This is where things get weird. After Young published his findings, physicists all over the world started playing around with his ideas. To see whether shooting one particle at a time would still result in a wave pattern, they shot single photons through an apparatus that was similar to Young’s but involved splitting the path of the photons using a barrier with two holes in it rather than a piece of cardboard. They found that the pattern on the observation screen was still that of a wave, not a particle! And through more experimentation, they found that this result holds true for all matter, not just light.

But shouldn’t a particle only be able to hit the screen in one spot or the other spot? How come they hit the screen in so many different places?

To figure out how, physicists placed a camera near the holes and watched as one particle was shot at a time. They saw that each particle was going through one hole or the other hole and the interference pattern on the observation screen was that of a particle (with two bands), not a wave (with many bands). Wait, what? Observing the electrons changed their behaviour? Now things are getting really weird.

These results have led to a theory called wave-particle duality. According to this theory, light and other substances behave both as waves and as particles. Einstein described it like this: "It seems as though we must use sometimes the one theory and sometimes the other, while at times we may use either. We are faced with a new kind of difficulty. We have two contradictory pictures of reality; separately neither of them fully explains the phenomena of light, but together they do."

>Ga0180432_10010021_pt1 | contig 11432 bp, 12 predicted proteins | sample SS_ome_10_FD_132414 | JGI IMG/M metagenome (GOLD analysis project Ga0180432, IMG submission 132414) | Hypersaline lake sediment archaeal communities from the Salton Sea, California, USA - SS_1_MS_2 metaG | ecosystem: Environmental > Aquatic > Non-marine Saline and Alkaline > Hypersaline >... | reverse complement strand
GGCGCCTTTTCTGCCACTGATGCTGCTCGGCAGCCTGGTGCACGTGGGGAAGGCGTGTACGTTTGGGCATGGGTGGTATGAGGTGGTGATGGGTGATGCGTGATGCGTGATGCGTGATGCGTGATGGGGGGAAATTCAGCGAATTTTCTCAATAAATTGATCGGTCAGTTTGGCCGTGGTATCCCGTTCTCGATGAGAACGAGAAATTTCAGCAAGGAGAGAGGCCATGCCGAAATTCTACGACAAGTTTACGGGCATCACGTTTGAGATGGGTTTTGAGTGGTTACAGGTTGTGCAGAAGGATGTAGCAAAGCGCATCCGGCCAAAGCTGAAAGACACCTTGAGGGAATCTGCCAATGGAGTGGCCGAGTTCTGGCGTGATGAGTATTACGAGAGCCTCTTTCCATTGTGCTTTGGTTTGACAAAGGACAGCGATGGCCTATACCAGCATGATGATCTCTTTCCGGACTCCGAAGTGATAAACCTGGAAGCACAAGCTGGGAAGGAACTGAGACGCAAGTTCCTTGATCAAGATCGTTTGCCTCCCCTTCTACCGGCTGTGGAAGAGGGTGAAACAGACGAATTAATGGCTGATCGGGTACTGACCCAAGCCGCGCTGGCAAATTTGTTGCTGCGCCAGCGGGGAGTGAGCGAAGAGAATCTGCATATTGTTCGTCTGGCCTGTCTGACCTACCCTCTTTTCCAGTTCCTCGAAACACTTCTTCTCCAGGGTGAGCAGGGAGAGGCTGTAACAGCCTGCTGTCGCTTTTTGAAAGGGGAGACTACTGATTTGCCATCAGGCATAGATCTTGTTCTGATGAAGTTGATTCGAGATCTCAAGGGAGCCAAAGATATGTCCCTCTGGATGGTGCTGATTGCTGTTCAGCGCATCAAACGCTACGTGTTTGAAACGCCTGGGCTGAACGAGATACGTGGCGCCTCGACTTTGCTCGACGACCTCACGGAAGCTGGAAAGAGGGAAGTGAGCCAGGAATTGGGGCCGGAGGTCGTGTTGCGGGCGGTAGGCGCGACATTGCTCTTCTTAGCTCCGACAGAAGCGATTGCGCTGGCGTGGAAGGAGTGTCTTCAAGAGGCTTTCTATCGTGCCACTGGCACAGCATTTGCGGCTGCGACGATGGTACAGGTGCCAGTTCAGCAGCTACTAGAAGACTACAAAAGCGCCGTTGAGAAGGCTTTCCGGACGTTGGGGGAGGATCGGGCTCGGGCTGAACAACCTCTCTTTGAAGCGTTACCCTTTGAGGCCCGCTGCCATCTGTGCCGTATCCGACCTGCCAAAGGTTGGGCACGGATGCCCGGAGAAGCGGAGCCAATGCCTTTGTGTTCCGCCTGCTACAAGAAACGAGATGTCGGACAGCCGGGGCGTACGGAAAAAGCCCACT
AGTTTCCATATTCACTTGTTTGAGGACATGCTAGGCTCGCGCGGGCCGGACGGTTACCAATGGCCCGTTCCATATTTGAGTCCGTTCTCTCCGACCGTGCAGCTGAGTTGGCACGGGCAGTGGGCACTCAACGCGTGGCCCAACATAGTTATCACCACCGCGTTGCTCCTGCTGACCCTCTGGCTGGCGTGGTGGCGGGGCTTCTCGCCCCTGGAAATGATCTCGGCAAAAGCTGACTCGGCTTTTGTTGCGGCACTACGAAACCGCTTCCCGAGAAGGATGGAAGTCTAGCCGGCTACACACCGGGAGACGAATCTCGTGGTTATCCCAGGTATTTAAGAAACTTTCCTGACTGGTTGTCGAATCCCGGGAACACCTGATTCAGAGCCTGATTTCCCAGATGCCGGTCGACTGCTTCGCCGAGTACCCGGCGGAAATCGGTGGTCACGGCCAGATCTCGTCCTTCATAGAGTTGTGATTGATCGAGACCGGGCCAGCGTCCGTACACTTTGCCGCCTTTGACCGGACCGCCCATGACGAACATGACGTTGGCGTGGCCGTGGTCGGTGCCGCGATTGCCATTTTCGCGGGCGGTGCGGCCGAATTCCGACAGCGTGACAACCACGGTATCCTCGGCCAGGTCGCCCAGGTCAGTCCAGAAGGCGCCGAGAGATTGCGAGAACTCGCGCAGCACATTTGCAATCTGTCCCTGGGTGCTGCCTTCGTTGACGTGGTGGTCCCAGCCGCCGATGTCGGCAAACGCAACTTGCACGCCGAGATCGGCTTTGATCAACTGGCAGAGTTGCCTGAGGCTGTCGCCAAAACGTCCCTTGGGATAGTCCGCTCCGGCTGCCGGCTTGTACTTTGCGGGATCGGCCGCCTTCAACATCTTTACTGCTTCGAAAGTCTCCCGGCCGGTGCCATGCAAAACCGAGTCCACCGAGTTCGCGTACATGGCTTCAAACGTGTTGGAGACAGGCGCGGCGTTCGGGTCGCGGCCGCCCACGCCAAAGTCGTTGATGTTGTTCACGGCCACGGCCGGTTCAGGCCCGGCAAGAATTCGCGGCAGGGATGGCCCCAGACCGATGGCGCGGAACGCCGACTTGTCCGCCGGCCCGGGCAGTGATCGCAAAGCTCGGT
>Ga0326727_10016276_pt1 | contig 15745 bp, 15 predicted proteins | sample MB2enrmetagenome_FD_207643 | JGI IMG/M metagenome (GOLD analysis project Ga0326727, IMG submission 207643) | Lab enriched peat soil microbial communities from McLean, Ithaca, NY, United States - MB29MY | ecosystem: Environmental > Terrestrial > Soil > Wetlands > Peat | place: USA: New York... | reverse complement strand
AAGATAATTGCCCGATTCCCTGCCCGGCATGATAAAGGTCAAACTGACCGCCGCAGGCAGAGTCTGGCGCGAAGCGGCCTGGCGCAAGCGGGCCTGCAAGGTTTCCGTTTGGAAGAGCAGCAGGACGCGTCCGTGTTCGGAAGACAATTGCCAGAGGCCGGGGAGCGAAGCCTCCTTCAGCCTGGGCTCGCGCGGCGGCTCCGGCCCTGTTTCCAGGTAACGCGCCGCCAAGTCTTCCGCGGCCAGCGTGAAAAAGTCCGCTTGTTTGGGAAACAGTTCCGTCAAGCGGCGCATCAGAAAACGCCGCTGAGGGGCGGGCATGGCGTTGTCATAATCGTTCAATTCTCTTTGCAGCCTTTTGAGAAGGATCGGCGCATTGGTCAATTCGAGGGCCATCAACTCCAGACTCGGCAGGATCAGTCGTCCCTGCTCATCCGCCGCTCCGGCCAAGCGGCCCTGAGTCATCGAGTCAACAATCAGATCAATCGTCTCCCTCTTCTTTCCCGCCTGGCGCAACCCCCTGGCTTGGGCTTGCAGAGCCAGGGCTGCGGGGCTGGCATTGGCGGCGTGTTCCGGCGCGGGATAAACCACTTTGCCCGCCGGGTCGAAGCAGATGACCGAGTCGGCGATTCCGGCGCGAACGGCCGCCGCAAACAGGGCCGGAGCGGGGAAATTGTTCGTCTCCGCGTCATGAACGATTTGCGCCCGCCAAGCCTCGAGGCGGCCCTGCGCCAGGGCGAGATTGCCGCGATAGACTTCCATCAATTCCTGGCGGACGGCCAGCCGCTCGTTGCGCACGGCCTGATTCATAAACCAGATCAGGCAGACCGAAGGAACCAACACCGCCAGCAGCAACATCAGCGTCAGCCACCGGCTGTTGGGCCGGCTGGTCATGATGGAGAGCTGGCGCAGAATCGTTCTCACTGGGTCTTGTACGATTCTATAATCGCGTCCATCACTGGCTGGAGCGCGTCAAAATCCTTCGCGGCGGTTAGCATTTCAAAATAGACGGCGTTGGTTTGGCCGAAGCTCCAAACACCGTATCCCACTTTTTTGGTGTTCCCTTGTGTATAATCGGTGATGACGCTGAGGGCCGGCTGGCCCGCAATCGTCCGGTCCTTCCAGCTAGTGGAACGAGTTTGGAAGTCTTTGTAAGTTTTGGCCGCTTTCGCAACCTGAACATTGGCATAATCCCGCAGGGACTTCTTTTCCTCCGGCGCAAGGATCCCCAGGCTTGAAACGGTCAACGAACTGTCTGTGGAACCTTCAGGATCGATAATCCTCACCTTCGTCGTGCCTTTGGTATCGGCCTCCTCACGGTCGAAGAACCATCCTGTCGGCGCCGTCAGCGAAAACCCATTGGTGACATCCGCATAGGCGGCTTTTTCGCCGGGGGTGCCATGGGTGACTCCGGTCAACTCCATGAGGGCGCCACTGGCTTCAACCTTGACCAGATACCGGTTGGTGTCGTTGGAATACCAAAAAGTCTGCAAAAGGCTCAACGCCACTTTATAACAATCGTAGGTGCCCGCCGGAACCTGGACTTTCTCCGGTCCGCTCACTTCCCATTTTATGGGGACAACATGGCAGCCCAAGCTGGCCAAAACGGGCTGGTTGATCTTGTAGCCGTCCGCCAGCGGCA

Fast fact: Theoretical physicists have been trying to find a “grand unified theory” or “theory of everything”: a set of equations that explains everything in our universe, both past and future.This concept causes all kinds of trouble in physics! In fact, a whole new branch of physics was born to explore the trouble: quantum mechanics.

Physics has come a long way since the 1800s. Thomas Young’s double slit experiment demonstrated that light can travel as a wave, and other physicists have proven that it can also travel as a particle. And if that isn’t weird enough, simply watching single particles move through two holes can change the way they behave! But this is only the beginning. There are many other mysteries of quantum mechanics for you to explore!


General information

Light (Glenn Stark, Encyclopaedia Britannica) Discovery of Photon (History of Science) Dr. Quantum Double Slit Experiment (YouTube/Angel Art)

Historical publications

Young T. 1802. The Bakerian Lecture: On the Theory of Light and Colours. Philosophical Transactions of the Royal Society of London. 92:12-48.

Jenny Kliever

Jenny is an enthusiastic leader with a B.Sc. in Physics, who currently works as a headhunter for the pharmaceutical industry. Her job is to recruit clinical professionals for large pharmaceutical and medical device companies. Writing and editing is a passionate hobby of hers. She is currently working towards a certification in creative writing and has been writing and editing for CurioCity since 2011. She is also on the board of directors for Let's Talk Science UofT chapter.